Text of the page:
Article  CAS  Google Scholar 

  50. Luo, X. et al. Dendritic cells with TGF-β1 differentiate naive CD4+CD25 T cells into islet-protective Foxp3+ regulatory T cells. Proc. Natl. Acad. Sci. USA 104, 2821–2826 (2007).

    Article  CAS  Google Scholar 

  51. Iwata, M. et al. Retinoic acid imprints gut-homing specificity on T cells. Immunity 21, 527–538 (2004).

    Article  CAS  Google Scholar 

  52. Coombes, J.L. et al. A functionally specialized population of mucosal CD103+ DCs induce Foxp3+ regulatory T cells via a TGF-β− and retinoic acid–dependent mechanism. J. Exp. Med. 204, 1757–1764 (2007).

    Article  CAS  Google Scholar 

  53. Guermonprez, P., Valladeau, J., Zitvogel, L., Thery, C. & Amigorena, S. Antigen presentation and T cell stimulation by dendritic cells. Annu. Rev. Immunol. 20, 621–667 (2002).

    Article  CAS  Google Scholar 

  54. Soares, H. et al. A subset of dendritic cells induces CD4+ T cells to produce IFN-γ by an IL-12–independent but CD70-dependent mechanism in vivo. J. Exp. Med. 204, 1095–1106 (2007).

    Article  CAS  Google Scholar 

  55. Dudziak, D. et al. Differential antigen processing by dendritic cell subsets in vivo. Science 315, 107–111 (2007).

    Article  CAS  Google Scholar 

  56. Bonifaz, L.C. et al. In vivo targeting of antigens to maturing dendritic cells via the DEC-205 receptor improves T cell vaccination. J. Exp. Med. 199, 815–824 (2004).

    Article  CAS  Google Scholar 

  57. Bozzacco, L. et al. DEC-205 receptor on dendritic cells mediates presentation of HIV gag protein to CD8+ T cells in a spectrum of human MHC I haplotypes. Proc. Natl. Acad. Sci. USA 104, 1289–1294 (2007).

    Article  CAS  Google Scholar 

  58. Albert, M.L., Sauter, B. & Bhardwaj, N. Dendritic cells acquire antigen from apoptotic cells and induce class I-restricted CTLs. Nature 392, 86–89 (1998).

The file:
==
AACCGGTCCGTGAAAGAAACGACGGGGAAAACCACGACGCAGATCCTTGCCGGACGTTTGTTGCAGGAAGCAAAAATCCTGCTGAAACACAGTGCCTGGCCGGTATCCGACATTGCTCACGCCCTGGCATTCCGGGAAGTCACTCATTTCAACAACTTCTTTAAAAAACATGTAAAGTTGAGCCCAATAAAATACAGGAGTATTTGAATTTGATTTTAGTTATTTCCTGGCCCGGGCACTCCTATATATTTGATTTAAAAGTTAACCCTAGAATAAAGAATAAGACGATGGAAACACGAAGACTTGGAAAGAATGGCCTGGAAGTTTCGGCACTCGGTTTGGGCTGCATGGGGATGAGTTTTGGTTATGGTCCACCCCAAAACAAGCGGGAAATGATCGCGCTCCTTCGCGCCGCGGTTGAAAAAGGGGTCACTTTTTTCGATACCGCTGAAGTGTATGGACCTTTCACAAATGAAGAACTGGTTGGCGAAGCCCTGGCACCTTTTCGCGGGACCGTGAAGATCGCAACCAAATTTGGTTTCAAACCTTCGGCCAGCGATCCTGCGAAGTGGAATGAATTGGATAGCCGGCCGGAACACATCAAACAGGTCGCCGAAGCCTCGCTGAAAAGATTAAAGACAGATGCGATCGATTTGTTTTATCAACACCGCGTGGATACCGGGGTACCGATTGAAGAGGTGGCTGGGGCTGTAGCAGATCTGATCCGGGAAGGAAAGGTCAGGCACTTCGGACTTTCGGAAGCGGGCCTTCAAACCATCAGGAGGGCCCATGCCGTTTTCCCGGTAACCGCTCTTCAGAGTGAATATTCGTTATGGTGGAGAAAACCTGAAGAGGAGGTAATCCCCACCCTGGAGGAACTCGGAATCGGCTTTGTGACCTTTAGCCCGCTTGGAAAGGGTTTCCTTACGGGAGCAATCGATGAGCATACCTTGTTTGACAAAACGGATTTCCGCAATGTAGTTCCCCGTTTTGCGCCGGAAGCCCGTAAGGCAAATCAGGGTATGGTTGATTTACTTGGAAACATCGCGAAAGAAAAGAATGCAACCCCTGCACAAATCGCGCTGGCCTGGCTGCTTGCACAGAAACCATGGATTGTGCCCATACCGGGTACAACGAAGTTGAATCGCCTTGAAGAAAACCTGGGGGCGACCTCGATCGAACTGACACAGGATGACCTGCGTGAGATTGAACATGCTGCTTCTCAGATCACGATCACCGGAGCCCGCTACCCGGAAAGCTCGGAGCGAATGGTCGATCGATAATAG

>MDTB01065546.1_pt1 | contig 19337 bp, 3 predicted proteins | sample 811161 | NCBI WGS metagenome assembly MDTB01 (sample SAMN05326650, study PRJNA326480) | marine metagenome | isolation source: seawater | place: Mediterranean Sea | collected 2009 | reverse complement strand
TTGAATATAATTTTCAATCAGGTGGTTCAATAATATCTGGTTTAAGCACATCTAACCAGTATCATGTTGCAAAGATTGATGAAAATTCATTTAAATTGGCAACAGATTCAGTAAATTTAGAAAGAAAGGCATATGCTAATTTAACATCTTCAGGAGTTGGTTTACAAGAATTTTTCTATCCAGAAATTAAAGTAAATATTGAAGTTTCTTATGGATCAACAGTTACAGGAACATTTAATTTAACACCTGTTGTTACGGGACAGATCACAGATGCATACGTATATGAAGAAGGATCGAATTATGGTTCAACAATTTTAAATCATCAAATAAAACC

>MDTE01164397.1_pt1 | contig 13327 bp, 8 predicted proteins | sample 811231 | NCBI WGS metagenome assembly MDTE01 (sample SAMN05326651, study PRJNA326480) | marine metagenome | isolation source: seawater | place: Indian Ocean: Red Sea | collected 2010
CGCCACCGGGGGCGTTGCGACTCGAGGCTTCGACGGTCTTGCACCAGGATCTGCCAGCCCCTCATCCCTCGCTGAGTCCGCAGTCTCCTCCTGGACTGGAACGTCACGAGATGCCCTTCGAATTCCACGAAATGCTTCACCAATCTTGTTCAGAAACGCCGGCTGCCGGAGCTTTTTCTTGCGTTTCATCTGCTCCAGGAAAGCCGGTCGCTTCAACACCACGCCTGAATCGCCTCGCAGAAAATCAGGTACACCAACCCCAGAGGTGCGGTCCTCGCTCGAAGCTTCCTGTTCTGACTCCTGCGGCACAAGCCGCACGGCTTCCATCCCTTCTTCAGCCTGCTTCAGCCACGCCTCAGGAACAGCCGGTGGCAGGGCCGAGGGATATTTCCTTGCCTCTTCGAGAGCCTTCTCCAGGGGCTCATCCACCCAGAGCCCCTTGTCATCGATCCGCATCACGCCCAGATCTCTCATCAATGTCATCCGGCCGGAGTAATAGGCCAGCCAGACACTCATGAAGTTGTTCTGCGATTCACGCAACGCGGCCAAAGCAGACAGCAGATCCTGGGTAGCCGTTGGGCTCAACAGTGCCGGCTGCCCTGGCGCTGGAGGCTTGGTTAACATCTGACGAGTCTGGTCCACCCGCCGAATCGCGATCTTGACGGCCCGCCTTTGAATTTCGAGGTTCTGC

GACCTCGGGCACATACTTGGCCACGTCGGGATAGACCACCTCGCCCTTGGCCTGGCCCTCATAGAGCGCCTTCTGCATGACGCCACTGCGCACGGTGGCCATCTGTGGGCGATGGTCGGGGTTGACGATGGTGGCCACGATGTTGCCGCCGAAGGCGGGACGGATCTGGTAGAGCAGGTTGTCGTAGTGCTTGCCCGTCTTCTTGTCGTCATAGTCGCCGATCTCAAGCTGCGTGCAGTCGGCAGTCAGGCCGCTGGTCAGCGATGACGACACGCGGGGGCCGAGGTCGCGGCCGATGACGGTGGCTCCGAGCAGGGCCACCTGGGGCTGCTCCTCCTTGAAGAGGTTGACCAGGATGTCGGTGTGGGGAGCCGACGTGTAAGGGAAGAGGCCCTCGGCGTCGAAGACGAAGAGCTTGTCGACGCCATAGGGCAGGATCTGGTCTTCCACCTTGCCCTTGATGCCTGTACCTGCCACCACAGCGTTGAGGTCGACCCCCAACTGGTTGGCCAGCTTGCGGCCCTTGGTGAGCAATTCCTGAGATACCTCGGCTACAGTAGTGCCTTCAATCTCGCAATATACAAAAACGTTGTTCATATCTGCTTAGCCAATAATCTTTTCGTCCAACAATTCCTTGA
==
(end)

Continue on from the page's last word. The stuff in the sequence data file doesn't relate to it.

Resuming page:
Article  CAS  Google Scholar 

  59. Savina, A. et al. NOX2 controls phagosomal pH to regulate antigen processing during crosspresentation by dendritic cells. Cell 126, 205–218 (2006).

    Article  CAS  Google Scholar 

  60. Reis e Sousa, C. Dendritic cells in a mature age. Nat. Rev. Immunol. 6, 476–483 (2006).

    Article  CAS  Google Scholar 

  61. Münz, C., Steinman, R.M. & Fujii, S. Dendritic cell maturation by innate lymphocytes: coordinated stimulation of innate and adaptive immunity. J. Exp. Med. 202, 203–207 (2005).

    Article  Google Scholar 

  62. Fujii, S., Liu, K., Smith, C., Bonito, A.J. & Steinman, R.M. The linkage of innate to adaptive immunity via maturing dendritic cells in vivo requires CD40 ligation in addition to antigen presentation and CD80/86 costimulation. J. Exp. Med. 199, 1607–1618 (2004).

    Article  CAS  Google Scholar 

  63. Del Rio, M.L., Rodriguez-Barbosa, J.I., Kremmer, E. & Forster, R. CD103 and CD103+ bronchial lymph node dendritic cells are specialized in presenting and cross-presenting innocuous antigen to CD4+ and CD8+ T cells. J. Immunol. 178, 6861–6866 (2007).

    Article  CAS  Google Scholar 

  64. Feldmann, M. & Maini, R.N. TNF defined as a therapeutic target for rheumatoid arthritis and other autoimmune diseases. Nat. Med. 9, 1245–1250 (2003).

    Article  CAS  Google Scholar 

  65. Lowes, M.A. et al. Increase in TNFα and inducible nitric oxide synthase-expressing dendritic cells in psoriasis and reduction with efalizumab (anti-CD11a). Proc. Natl. Acad. Sci. USA 102, 19057–19062 (2005).

    Article  CAS  Google Scholar